Feast of the Epiphany

Reflection by Rev. Leonard N. Peterson

From boyhood I have always loved the Epiphany story, perhaps because the magi manage to bring a touch of the exotic and color to the nearly monochrome stable scene of the first Christmas.  More than that, their very arrival after a presumably long dangerous journey has always underscored the attractive power and authentic divinity of the baby Jesus.

Also, the stark contrast the gift bearers make with the humble homespun couple and their newborn has always struck me with how God acts in ways that challenge our expectations.

Of course, we should not be surprised how often God does this, thoroughly upsetting our ideas about “how things ought to be.” When our notions clash with His, urging us to ask for Him to change His decision, He simply refers to His prior admission that “My ways are not yours” and the added codicil “Learn from Me.”

We could ask “Shouldn’t the wise men have pooled their resources to set up this young couple and their child in the best room at the inn?” Not a proper question albeit a natural one. We have to accept God the Father’s “No” to that.

To that we add the vexing question for the Jews at that time: “Why does Yahweh allow these gentiles to re- ceive a warm welcome from God when we are His chosen people?” A hard pill for them to swallow as they heard this story.

Inevitably we come to think about our personal failure in at least one aspect of our lives. One would think that after all this time, all these centuries since the Bethlehem event, and the clear teaching of the grown up Naza- rene, we would still be guilty of racial prejudice. And what about this awful habit of practically naming ourselves “God’s selected ones” all the time forgetting the petty betrayal of Him involved in our every sin? One could analyze that each sin of ours is like a spike of rough straw chafing an infant’s skin. Or more heinous, like a thorn crowning a condemned God-Man’s sacred head.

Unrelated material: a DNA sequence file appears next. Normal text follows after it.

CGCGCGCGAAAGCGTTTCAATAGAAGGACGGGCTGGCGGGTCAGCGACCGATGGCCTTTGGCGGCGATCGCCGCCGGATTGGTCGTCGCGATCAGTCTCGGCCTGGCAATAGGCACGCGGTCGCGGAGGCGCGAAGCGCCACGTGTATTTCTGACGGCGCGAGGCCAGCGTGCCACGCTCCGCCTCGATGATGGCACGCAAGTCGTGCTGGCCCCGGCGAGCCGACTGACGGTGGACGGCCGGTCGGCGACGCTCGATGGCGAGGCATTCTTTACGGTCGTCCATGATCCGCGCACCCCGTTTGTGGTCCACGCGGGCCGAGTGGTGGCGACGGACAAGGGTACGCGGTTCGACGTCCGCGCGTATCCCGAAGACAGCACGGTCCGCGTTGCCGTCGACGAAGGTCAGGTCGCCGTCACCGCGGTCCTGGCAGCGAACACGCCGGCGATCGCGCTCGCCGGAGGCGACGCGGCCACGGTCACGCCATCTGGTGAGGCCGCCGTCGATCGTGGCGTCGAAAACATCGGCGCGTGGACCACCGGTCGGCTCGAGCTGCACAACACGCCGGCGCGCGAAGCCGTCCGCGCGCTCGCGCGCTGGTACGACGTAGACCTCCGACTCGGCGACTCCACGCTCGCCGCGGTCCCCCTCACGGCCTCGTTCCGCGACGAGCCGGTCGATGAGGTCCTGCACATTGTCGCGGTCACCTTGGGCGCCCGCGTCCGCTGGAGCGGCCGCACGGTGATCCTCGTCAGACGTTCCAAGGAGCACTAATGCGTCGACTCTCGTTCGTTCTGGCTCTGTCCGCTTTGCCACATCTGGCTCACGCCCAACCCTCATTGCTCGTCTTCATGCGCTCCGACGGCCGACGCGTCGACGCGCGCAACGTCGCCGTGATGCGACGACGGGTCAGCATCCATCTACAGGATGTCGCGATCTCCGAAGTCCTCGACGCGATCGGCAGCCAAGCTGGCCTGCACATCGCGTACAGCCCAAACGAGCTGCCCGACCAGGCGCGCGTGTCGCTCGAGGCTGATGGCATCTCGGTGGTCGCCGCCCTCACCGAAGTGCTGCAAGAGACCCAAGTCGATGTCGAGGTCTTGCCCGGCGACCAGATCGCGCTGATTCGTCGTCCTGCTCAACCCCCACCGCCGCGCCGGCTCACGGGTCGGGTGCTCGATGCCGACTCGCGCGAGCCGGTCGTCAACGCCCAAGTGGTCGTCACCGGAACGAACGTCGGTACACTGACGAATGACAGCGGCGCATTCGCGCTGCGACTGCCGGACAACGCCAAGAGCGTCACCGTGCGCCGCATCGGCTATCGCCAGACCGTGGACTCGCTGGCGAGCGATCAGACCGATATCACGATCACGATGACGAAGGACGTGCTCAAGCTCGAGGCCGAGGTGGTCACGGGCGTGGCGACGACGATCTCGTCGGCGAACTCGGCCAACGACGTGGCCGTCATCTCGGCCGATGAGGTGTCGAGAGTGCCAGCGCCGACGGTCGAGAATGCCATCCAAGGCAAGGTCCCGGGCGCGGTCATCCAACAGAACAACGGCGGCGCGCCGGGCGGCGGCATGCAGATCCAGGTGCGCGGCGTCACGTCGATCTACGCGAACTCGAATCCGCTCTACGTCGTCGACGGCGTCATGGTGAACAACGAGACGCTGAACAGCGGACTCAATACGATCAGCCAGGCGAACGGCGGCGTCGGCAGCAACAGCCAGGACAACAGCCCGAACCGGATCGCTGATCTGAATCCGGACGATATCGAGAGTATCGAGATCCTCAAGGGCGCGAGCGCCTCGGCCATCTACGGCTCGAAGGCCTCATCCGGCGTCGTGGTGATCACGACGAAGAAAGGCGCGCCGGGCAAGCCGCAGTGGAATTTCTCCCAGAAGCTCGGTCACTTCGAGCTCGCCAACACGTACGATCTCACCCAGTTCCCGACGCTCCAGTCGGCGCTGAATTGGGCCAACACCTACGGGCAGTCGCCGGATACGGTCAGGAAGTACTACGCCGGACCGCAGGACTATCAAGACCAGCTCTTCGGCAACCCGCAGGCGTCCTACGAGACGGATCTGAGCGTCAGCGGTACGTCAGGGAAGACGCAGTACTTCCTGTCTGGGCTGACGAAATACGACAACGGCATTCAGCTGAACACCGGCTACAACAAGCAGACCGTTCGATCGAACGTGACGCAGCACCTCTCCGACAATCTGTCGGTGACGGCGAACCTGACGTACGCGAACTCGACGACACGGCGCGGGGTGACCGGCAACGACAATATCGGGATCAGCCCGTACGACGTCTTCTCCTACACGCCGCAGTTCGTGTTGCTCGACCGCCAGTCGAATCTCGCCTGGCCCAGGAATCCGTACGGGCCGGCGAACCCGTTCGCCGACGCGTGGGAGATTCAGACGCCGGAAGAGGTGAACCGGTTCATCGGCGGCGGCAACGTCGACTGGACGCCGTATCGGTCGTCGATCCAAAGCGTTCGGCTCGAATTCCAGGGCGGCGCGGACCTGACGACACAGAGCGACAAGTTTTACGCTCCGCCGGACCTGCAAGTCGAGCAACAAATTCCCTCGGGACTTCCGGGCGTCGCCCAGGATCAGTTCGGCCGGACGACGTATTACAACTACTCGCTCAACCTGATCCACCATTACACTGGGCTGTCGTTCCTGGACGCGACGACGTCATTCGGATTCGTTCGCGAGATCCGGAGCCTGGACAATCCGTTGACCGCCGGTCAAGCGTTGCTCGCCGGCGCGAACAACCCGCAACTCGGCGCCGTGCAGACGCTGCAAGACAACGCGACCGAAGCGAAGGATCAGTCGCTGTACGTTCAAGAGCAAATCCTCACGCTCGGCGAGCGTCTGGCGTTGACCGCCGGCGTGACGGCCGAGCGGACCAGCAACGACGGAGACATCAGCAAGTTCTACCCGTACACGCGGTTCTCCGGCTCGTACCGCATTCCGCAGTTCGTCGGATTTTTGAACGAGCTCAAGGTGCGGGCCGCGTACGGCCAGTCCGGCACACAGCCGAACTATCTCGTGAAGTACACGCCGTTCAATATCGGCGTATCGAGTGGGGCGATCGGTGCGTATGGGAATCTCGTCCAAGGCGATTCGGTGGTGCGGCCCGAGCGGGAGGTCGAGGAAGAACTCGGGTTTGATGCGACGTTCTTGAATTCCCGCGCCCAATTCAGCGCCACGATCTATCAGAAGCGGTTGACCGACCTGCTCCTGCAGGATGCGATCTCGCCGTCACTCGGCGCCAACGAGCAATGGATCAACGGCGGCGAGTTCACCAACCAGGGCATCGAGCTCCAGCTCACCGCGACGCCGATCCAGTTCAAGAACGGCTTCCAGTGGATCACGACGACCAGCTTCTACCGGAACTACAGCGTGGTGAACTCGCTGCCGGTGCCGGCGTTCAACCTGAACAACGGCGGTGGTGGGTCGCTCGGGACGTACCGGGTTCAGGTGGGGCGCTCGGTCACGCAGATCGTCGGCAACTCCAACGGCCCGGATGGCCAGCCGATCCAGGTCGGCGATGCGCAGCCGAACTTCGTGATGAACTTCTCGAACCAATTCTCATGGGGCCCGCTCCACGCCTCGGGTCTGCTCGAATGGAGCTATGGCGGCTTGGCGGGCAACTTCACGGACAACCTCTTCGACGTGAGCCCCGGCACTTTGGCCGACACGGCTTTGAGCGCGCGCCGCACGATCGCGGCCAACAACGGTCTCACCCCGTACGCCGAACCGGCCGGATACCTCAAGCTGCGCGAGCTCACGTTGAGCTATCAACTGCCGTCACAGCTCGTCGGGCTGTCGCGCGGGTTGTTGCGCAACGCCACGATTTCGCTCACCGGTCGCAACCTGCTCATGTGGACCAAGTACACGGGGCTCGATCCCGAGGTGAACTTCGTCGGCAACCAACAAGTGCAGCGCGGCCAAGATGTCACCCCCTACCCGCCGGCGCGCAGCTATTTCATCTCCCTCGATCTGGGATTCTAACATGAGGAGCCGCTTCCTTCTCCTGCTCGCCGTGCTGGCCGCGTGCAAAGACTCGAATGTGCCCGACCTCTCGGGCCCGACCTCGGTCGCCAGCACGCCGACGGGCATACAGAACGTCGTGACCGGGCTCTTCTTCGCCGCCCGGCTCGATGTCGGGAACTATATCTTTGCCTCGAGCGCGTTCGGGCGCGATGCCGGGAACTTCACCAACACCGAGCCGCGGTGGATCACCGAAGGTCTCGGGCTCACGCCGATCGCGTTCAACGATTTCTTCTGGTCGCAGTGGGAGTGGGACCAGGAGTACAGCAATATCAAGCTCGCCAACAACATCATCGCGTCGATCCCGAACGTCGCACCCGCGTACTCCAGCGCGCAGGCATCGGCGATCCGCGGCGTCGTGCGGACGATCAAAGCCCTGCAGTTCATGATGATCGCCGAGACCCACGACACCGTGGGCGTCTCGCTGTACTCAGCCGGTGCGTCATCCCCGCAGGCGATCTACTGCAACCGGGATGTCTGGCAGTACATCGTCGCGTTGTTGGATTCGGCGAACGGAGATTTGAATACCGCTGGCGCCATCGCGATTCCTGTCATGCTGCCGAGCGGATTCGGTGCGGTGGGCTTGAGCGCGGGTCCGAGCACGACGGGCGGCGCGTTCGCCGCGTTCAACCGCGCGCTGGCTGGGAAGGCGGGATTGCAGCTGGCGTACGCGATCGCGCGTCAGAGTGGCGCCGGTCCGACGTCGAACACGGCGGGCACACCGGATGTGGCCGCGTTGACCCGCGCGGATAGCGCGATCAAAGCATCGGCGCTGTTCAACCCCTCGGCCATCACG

We have our work cut out for us, as in our imaginations we rise up from our knees behind the wise men when they stand up. We know they won’t be going back to Herod with any report. Nor will they take the same route home. Nobody who has seen Christ goes away the same. They will have learned without any words from the Holy Infant what it takes to be truly wise. All of this is what makes the Epiphany celebration wonderful.

Our Eastern rite brothers and sisters celebrate this day more than Christmas. It is the day our God revealed Himself as Someone available to everybody and not to just one race.

When I find myself tempted to join the growing number of cynics in the world beyond my front door, who seem more aggressive these days than we are in spreading their convictions, I can recall this scene for comfort. It has adorned many a Christmas card; been added to literary fiction in Henry Van Dyke’s story of “The Other Wise Man,” and immortalized in music as the subject of Menotti’s opera “Amahl and the Night Visitors.”

In my mind I see the weary camels shaking the tiny bells in their livery. I hear rustling silk in the apparel of the extraordinary travelers from the East. I smell the aroma of incense competing with the stink of the stable. And I see the look of delight on that tiny Face which I believe with all my heart to be my God’s countenance.

May that same God love you throughout this New Year and give you His peace.

Reading I: Isaiah 60: 1-6
God radiates light inside the city, so darkness surrenders, so to speak, in Jerusalem. All the nations come together to rebuild the city, including people associated with Abraham from the Arabian peninsula.

Reading II: Ephesians 3: 2-3a, 5-6
Paul’s great insight into the mystery of Christ is that He wills the Gentile nations to be full participants in the Church. Its very foundation is based on Christ and the prophets and especially the Apostles.

The Gospel: Matthew 2: 1-2
The magi were a group who did things like interpret dreams, or work in astrology and magic. Later tradition made them kings. Above all they represent the Gentile world coming to Christ. Their gifts have meaning, so gold repre- sents kingship; incense divinity and myrrh suffering. Or they can be interpreted Virtue, Prayer, and Suffering.